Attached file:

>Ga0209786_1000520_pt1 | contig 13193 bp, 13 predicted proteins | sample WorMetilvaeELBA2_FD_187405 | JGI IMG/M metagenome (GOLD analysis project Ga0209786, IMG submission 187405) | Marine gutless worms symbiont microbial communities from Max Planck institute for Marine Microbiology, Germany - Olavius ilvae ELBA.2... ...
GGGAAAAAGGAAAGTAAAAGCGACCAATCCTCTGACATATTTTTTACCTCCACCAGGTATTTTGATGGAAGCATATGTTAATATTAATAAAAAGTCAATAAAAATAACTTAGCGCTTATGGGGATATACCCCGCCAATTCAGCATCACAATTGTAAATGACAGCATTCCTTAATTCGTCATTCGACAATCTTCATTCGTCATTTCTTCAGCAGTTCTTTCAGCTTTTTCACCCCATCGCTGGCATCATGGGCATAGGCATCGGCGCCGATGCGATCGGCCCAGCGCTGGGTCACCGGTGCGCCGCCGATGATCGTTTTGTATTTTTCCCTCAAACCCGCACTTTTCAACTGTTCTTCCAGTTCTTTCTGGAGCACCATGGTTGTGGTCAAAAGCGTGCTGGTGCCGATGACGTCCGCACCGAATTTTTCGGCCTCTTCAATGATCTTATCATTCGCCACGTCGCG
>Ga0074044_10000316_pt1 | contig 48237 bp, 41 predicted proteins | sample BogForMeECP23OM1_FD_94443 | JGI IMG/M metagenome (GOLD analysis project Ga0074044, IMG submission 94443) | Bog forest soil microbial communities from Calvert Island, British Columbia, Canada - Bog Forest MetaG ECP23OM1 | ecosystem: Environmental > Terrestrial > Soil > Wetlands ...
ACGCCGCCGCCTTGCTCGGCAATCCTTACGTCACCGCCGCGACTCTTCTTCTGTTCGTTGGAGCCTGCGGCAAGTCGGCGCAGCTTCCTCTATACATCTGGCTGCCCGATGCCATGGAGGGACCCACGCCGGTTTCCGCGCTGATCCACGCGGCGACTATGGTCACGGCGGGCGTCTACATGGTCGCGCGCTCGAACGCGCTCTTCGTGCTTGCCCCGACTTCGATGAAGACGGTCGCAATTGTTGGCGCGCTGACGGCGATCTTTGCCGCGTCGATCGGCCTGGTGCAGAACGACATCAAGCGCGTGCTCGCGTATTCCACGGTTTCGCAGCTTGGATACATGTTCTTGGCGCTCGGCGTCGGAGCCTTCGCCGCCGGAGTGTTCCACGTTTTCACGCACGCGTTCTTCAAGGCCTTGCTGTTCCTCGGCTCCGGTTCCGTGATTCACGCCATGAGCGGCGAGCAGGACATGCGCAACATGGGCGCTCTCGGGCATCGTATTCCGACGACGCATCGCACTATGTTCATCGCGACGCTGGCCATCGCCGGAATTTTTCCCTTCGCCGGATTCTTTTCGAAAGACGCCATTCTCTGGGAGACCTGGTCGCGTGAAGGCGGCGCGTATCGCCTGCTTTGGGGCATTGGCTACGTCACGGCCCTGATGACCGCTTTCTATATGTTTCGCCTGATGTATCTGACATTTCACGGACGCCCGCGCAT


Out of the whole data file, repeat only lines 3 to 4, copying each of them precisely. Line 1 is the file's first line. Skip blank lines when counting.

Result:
>Ga0074044_10000316_pt1 | contig 48237 bp, 41 predicted proteins | sample BogForMeECP23OM1_FD_94443 | JGI IMG/M metagenome (GOLD analysis project Ga0074044, IMG submission 94443) | Bog forest soil microbial communities from Calvert Island, British Columbia, Canada - Bog Forest MetaG ECP23OM1 | ecosystem: Environmental > Terrestrial > Soil > Wetlands ...
ACGCCGCCGCCTTGCTCGGCAATCCTTACGTCACCGCCGCGACTCTTCTTCTGTTCGTTGGAGCCTGCGGCAAGTCGGCGCAGCTTCCTCTATACATCTGGCTGCCCGATGCCATGGAGGGACCCACGCCGGTTTCCGCGCTGATCCACGCGGCGACTATGGTCACGGCGGGCGTCTACATGGTCGCGCGCTCGAACGCGCTCTTCGTGCTTGCCCCGACTTCGATGAAGACGGTCGCAATTGTTGGCGCGCTGACGGCGATCTTTGCCGCGTCGATCGGCCTGGTGCAGAACGACATCAAGCGCGTGCTCGCGTATTCCACGGTTTCGCAGCTTGGATACATGTTCTTGGCGCTCGGCGTCGGAGCCTTCGCCGCCGGAGTGTTCCACGTTTTCACGCACGCGTTCTTCAAGGCCTTGCTGTTCCTCGGCTCCGGTTCCGTGATTCACGCCATGAGCGGCGAGCAGGACATGCGCAACATGGGCGCTCTCGGGCATCGTATTCCGACGACGCATCGCACTATGTTCATCGCGACGCTGGCCATCGCCGGAATTTTTCCCTTCGCCGGATTCTTTTCGAAAGACGCCATTCTCTGGGAGACCTGGTCGCGTGAAGGCGGCGCGTATCGCCTGCTTTGGGGCATTGGCTACGTCACGGCCCTGATGACCGCTTTCTATATGTTTCGCCTGATGTATCTGACATTTCACGGACGCCCGCGCAT